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No. 546:
Medieval Women Doctors

Today, fresh air blows through medieval medicine. The University of Houston's College of Engineering presents this series about the machines that make our civilization run, and the people whose ingenuity created them.

How we mix up our images of Medieval Europe! The great run of years from AD 700 to 1450 included many ages. Some were dark, no doubt. But others were bright indeed.

After AD 1000, both the weather and the intellectual climate grew warmer. That was especially true in medicine. The 11th-century university at Salerno was one of Europe's first. Many women both studied and taught there. One famous Salerno teacher, Trotula, wrote books on medicine. She identified herself as a woman in those texts. "Women," she wrote,

on account of modesty ... dare not reveal the difficulties of their sicknesses to a male doctor. [Therefore] I, pitying their misfortunes ... began to study carefully the sicknesses which most frequently trouble the female sex.

She dealt with gynecology, obstetrics, cosmetics, and skin disease. Her ideas were sensible and humane. This is not the sort of witch-doctory we've been taught to expect from medieval medicine.

She wrote about good diet and the effects of emotional stress. She discussed birth control and problems of infertility. She explained that infertility is a male problem as often as a female one. She told how to sew up tears suffered in childbirth. She told how to avoid such tears in the first place. She gave clear directions for repositioning a breech birth.

She told us things we'd expect to hear today. And people saw the value of it. By the next century she was a folk heroine. By the 16th century her books were still standard works on woman's medicine -- often bowdlerized. Some editions now carried the names of male authors.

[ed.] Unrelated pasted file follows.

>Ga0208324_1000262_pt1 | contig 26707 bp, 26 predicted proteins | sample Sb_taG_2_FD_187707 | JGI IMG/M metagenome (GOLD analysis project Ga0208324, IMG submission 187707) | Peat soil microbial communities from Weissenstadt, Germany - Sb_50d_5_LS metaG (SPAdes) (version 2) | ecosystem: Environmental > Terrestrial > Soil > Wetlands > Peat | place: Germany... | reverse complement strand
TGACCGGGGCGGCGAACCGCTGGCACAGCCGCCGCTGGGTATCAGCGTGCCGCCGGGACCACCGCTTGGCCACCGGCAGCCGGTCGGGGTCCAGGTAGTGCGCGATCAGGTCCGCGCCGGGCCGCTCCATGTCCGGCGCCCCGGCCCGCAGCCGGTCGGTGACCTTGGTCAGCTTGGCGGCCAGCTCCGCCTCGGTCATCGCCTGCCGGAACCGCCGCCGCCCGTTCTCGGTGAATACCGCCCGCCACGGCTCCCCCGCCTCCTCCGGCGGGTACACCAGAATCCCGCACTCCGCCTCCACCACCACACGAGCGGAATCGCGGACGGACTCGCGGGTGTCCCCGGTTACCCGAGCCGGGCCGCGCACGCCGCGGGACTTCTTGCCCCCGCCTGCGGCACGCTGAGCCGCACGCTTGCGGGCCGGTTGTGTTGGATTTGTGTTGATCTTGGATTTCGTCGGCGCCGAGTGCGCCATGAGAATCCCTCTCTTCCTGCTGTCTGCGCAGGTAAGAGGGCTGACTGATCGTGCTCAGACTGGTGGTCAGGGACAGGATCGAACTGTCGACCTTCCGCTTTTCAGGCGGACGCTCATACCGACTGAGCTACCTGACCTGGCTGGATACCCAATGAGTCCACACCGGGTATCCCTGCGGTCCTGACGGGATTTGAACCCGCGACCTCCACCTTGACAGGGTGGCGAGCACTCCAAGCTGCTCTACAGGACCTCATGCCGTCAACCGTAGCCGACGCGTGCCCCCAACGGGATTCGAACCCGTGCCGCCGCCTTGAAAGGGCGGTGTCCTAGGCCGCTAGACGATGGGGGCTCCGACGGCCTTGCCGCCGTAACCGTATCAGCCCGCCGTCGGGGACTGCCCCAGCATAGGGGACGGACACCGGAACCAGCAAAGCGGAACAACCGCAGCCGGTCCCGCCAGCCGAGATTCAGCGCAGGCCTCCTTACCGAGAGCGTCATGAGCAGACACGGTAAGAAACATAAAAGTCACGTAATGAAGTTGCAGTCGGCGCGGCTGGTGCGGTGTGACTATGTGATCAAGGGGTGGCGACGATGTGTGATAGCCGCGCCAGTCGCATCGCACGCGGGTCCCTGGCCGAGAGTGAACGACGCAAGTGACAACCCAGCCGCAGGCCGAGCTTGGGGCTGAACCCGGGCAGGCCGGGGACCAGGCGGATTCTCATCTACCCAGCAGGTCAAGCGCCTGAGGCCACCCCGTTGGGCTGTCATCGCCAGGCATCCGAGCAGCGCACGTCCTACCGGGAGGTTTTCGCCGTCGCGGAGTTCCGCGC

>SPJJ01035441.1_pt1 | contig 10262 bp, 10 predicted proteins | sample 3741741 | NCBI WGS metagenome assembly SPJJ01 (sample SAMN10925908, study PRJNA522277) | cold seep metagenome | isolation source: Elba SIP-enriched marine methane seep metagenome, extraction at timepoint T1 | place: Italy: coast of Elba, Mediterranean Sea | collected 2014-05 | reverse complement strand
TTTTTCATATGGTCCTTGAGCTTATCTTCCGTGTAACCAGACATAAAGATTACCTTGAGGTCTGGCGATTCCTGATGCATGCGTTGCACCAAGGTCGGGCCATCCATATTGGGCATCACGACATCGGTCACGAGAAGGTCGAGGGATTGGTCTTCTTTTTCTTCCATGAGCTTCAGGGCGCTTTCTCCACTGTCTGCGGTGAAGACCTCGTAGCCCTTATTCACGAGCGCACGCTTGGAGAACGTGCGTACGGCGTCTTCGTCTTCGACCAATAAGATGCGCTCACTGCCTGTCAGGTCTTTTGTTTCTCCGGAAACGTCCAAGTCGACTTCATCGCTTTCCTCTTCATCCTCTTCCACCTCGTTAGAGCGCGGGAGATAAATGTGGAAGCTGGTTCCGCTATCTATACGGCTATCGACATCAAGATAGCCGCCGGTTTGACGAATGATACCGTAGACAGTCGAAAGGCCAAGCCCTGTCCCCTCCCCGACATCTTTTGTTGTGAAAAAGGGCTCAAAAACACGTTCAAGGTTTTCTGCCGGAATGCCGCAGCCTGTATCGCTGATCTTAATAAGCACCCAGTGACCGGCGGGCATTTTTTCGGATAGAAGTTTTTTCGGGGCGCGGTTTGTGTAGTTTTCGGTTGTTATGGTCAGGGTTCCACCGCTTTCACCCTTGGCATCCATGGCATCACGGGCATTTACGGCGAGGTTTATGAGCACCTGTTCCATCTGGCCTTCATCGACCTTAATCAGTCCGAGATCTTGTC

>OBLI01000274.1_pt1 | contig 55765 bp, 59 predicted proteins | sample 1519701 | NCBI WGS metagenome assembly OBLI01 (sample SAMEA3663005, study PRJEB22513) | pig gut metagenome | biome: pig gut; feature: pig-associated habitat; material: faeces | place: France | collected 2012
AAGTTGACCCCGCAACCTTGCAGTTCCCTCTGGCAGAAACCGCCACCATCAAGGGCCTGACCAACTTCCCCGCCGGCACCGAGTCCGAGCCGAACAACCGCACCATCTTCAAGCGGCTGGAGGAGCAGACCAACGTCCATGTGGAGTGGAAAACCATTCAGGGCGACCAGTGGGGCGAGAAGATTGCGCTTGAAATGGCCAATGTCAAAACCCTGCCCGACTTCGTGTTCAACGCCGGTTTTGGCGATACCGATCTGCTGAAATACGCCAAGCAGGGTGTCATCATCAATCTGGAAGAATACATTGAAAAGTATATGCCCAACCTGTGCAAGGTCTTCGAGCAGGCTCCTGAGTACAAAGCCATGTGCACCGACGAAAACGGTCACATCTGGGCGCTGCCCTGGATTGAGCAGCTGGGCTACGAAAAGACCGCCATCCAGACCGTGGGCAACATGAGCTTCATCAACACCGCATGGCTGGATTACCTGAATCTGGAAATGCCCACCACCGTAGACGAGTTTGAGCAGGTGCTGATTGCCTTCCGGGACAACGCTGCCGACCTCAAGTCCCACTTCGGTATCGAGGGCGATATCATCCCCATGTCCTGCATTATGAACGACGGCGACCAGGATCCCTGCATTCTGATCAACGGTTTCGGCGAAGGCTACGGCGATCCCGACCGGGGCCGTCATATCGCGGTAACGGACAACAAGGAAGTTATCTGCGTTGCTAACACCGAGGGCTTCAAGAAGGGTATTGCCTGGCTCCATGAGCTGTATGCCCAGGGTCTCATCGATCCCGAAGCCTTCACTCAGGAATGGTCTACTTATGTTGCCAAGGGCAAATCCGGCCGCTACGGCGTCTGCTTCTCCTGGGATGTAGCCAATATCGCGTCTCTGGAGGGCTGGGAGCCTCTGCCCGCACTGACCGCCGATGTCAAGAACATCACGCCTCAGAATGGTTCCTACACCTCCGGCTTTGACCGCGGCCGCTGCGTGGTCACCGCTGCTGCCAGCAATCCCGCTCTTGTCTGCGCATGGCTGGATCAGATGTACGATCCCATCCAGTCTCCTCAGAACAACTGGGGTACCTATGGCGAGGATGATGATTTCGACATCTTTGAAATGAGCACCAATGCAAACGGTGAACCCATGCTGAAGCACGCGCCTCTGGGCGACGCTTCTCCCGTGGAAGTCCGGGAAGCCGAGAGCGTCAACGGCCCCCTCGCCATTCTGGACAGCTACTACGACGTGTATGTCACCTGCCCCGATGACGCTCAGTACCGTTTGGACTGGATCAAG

A century ago the Victorians had trouble with Trotula. On the one hand, they began to see what a dominant force women had been in medieval Italian medicine. On the other hand, Trotula wrote with such disarming frankness. She wrote on problems of sex and celibacy. She told how an experienced woman might pretend to be a virgin. The Victorians figured such things could never have been written by a woman.

Today, most historians accept the fact that Trotula was a woman. For one thing, we know that medieval women were a great deal more direct than Victorians. But primarily, the evidence is in the text itself. In the end, Trotula's legacy was a woman's understanding of female medical needs.

I'm John Lienhard, at the University of Houston, where we're interested in the way inventive minds work.

(Theme music)

Alic, M., Hypatia's Heritage. Boston: Beacon Press, 1986, Chapter 3.

Since I did this episode in 1991, more has been learned about The Trotula. See, e.g. the fine translation and commentary: M. Green, The Trotula: An English Translation of the Medieval Compendium of Women's Medicine. University of Pennsylvania Press; 2002.

See also, this recorded account of The Trotula derived from  Green's book.